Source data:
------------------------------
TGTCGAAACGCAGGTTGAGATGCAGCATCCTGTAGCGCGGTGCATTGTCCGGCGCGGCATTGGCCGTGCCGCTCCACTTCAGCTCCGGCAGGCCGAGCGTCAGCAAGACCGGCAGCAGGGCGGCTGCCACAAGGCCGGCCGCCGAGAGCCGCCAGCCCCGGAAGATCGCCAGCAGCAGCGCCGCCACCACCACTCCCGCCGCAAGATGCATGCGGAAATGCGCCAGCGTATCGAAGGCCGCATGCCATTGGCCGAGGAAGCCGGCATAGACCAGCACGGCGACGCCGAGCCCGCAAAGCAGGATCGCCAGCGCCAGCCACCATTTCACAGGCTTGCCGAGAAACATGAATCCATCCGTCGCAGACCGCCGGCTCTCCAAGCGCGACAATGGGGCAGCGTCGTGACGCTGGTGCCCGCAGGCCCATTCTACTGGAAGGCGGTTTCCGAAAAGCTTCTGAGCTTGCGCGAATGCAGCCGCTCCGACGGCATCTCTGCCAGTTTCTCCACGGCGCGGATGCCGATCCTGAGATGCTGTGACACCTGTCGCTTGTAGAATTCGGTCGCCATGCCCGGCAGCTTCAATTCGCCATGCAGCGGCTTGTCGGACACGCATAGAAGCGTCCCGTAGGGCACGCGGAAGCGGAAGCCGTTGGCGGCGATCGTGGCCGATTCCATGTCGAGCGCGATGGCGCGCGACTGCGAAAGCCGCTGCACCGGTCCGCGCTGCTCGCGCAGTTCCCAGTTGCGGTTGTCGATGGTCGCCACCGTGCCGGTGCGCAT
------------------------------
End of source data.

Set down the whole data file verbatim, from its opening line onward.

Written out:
TGTCGAAACGCAGGTTGAGATGCAGCATCCTGTAGCGCGGTGCATTGTCCGGCGCGGCATTGGCCGTGCCGCTCCACTTCAGCTCCGGCAGGCCGAGCGTCAGCAAGACCGGCAGCAGGGCGGCTGCCACAAGGCCGGCCGCCGAGAGCCGCCAGCCCCGGAAGATCGCCAGCAGCAGCGCCGCCACCACCACTCCCGCCGCAAGATGCATGCGGAAATGCGCCAGCGTATCGAAGGCCGCATGCCATTGGCCGAGGAAGCCGGCATAGACCAGCACGGCGACGCCGAGCCCGCAAAGCAGGATCGCCAGCGCCAGCCACCATTTCACAGGCTTGCCGAGAAACATGAATCCATCCGTCGCAGACCGCCGGCTCTCCAAGCGCGACAATGGGGCAGCGTCGTGACGCTGGTGCCCGCAGGCCCATTCTACTGGAAGGCGGTTTCCGAAAAGCTTCTGAGCTTGCGCGAATGCAGCCGCTCCGACGGCATCTCTGCCAGTTTCTCCACGGCGCGGATGCCGATCCTGAGATGCTGTGACACCTGTCGCTTGTAGAATTCGGTCGCCATGCCCGGCAGCTTCAATTCGCCATGCAGCGGCTTGTCGGACACGCATAGAAGCGTCCCGTAGGGCACGCGGAAGCGGAAGCCGTTGGCGGCGATCGTGGCCGATTCCATGTCGAGCGCGATGGCGCGCGACTGCGAAAGCCGCTGCACCGGTCCGCGCTGCTCGCGCAGTTCCCAGTTGCGGTTGTCGATGGTCGCCACCGTGCCGGTGCGCAT